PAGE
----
Moreover, freight rails transport 75% of new cars and light trucks, as well as 780,000 carloads of paper and lumber, the AAR said.

If a strike halts freight rail, many business will turn to trucking as an alternative form of delivery, raising distribution costs, said Ben Siegrist, the director of infrastructure, innovation and human resources policy at the National Association of Manufacturers.

"It's supply and demand," he said. "Spot rates for trucks would unquestionably skyrocket."

The potential price spike would arrive as inflation already stands near a 40-year high, with year-over-year consumer price increases last month reported at 7.7%.

"It's likely to cause some increases in prices on top of what we're already experiencing," Kyle Handley, a professor of economics at the University of California, San Diego, told ABC News. "It's another shock to supply chains that are already stressed."

Supply shortages

If a potential strike extends from a few days to a few weeks, the effects will extend from price increases to supply shortages, experts and trade groups said.

"Initially, most products will be readily available as retailers and manufacturers have tended to increase stocks and inventories, having been scared by mistakes and shortfalls during COVID," Joseph Schofer, a professor emeritus of civil and environmental engineering at Northwestern University, told ABC News.

"Were the strike to continue, inventories will be drawn down and the impacts will spread," he added.

As with price increases, the shortages could affect industries like energy, agriculture, autos and manufacturing.

Zippy Duvall, president of the American Farm Bureau Federation, said in a statement that a rail strike would pose a significant challenge for food supply.

"Farmers not only rely on trains to transport food and feed, they also rely on rails to bring important supplies like fertilizer to the farm," she said. "A shutdown or slowdown would have devastating consequences to our national and global food security."

Eventually, a strike would bring barren shelves at retailers, Jeff Macher, a professor of strategy and economics at Georgetown University's Center for Business and Public Policy, told ABC News.

"A strike would lead to substantial retail product shortages, increased costs to consumers and firms, and plant shutdowns," he said.

To the relief of gift buyers, however, holiday shopping would remain largely unaffected by a strike, Jonathan Gold, vice president of supply chain and customs policy at the National Retail Federation, told ABC News.

"For the holiday shopping season, a lot of goods are moved well in advance of the holidays," he said.

Still, the financial disruption from a rail strike adds up to more than many Americans would expect, said Handley, of the University of California, San Diego.

"When these things come up, we find out how important rail is to the American economy," he said. "For the most part, it's operating entirely in the background and nobody ever sees it."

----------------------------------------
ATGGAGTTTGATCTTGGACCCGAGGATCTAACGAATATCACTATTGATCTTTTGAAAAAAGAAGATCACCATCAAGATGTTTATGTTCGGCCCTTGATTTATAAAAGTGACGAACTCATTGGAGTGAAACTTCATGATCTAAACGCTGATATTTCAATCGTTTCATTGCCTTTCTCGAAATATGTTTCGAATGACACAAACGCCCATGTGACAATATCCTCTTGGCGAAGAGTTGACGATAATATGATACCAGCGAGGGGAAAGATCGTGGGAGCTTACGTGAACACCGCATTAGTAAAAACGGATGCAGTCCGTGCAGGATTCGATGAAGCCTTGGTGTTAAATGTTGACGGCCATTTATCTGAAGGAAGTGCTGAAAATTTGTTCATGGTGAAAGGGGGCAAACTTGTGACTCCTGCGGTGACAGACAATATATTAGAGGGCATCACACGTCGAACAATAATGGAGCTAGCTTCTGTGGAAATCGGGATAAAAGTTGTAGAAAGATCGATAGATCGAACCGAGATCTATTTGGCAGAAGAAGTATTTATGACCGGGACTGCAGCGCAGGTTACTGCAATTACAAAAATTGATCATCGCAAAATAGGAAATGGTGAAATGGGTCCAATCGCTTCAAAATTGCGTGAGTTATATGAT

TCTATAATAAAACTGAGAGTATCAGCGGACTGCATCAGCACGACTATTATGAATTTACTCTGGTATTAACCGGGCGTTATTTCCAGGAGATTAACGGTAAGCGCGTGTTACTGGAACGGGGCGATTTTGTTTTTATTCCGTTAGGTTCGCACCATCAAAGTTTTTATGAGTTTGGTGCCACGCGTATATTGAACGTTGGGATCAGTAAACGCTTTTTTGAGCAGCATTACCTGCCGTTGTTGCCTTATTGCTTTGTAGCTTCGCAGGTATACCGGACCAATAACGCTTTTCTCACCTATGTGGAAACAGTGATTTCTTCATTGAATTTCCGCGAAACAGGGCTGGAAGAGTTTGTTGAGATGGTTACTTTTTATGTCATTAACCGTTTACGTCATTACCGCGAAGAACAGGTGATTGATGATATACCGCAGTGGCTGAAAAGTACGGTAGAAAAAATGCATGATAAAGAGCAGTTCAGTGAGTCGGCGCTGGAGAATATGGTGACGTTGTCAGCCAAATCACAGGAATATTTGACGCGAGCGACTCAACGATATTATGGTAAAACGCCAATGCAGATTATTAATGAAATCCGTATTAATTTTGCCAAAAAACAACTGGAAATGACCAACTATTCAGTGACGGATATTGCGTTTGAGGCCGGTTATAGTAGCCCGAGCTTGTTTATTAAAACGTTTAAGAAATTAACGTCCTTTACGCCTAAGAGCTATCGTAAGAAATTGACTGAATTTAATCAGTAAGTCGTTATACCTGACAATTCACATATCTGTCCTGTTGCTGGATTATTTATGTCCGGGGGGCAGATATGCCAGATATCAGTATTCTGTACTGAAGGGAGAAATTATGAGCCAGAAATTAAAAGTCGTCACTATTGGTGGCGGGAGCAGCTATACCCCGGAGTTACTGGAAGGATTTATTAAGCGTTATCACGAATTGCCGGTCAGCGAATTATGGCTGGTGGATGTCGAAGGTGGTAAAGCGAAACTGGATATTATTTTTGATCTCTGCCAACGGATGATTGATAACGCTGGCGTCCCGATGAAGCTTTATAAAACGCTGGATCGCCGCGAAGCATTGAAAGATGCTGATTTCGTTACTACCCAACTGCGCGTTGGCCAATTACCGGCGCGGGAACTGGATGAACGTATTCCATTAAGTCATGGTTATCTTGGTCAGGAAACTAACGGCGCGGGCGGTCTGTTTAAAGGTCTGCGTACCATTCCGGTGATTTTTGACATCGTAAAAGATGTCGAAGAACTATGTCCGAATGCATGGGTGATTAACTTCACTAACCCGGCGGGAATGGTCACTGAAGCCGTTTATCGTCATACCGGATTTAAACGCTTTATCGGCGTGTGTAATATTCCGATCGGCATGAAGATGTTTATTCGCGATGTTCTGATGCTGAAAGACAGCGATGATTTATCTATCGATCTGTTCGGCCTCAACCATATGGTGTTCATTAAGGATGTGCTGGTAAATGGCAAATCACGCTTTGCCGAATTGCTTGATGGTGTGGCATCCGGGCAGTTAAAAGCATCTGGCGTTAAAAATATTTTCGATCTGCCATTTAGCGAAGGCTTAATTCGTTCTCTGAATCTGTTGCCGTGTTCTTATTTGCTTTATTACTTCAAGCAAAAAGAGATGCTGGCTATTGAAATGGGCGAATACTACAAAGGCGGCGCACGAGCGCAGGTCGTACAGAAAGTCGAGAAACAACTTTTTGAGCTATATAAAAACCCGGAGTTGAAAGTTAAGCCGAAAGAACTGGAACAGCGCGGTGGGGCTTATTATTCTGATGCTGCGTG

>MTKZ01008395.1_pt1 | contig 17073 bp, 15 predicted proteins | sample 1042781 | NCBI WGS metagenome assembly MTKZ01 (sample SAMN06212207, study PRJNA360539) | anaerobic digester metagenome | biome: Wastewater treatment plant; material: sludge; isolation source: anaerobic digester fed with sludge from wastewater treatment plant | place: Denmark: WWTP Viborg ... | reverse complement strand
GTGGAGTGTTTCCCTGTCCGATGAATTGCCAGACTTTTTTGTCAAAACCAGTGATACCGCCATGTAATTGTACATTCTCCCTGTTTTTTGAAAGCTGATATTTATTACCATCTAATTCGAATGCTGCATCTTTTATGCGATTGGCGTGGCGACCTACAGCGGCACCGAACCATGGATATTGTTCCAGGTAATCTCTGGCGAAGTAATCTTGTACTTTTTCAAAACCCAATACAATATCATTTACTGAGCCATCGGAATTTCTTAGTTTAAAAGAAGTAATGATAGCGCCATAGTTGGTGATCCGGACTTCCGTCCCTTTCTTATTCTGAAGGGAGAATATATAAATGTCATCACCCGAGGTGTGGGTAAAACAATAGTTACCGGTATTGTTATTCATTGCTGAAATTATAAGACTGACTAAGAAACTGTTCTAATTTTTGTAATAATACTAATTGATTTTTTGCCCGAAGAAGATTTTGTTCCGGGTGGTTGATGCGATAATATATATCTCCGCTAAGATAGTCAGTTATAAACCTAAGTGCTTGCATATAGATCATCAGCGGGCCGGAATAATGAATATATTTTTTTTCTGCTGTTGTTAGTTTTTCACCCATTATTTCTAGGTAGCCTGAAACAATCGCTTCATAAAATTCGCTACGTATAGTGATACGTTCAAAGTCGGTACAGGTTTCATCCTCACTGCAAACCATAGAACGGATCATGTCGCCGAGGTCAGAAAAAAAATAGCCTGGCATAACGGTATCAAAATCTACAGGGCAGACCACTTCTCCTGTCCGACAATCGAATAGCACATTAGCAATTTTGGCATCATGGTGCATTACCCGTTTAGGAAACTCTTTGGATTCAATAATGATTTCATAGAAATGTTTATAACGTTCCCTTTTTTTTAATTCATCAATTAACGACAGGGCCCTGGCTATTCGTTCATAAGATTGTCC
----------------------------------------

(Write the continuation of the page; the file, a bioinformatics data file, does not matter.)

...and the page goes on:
Copyright © 2022, ABC Audio. All rights reserved.


House votes to impose agreement to block rail strike

EThamPhoto/Getty Images

(WASHINGTON) -- The House on Wednesday voted to block a strike by the nation's railway workers, intervening in a labor dispute with wide-ranging economic and political implications.

The House voted 290-137 to adopt the tentative deal between the rail companies and employees reached in September and brokered by the White House.

In a second, separate 221-207 vote -- aimed at addressing progressive Democrats' concerns over protecting workers -- the House added seven days of paid sick leave to the agreement, which currently calls for only one.

Just three Republicans vote in favor of the added paid leave.

The two bills now head to the Senate.

Unless an agreement is imposed by Congress by a Dec. 9 deadline, much of the nation's economy that depends on freight transportation would be disrupted -- some estimates say up to $2 billion a day.

President Joe Biden was quick to praise Wednesday's House vote and called on the Senate to quickly follow suit.

"I am grateful to Speaker Pelosi and House Democrats and Republicans for taking urgent action to prevent a rail shutdown. This overwhelming bipartisan vote in the House of Representatives makes clear that Democrats and Republicans agree that a rail shutdown would be devastating to our economy and families across the country," he said in a statement. "The Senate must now act urgently. Without the certainty of a final vote to avoid a shutdown this week, railroads will begin to halt the movement of critical materials like chemicals to clean our drinking water as soon as this weekend."

House Speaker Nancy Pelosi earlier outlined how Democrats negotiated a second vote on paid leave.

"After hearing from our Members, we are in agreement that a nationwide rail strike must be prevented -- and that more must be done to secure the paid sick leave that hard-working railroaders deserve," Pelosi said in a letter to colleagues Tuesday.

Rep. Pramila Jayapal, D-Wash., chair of the Congressional Progressive Caucus, said any House legislation to codify the existing tentative agreement would be accompanied by legislation that addresses the workers' long standing demand for fair paid leave.

In a statement, Jayapal said Pelosi's announcement would allow the House to pass legislation for railway workers that includes paid sick leave after "productive conversations" between Congressional Progressive Caucus members, Transportation and Infrastructure Chair Peter DeFazio, D-Ore., and House leadership.

"The Progressive Caucus will continue to fight to ensure that all workers have paid sick leave guaranteed and that labor rights are upheld. I thank Speaker Pelosi and Leadership for their cooperation, and my Progressive Caucus colleagues for their indefatigable advocacy and commitment to workers' rights," Jayapal said in a statement.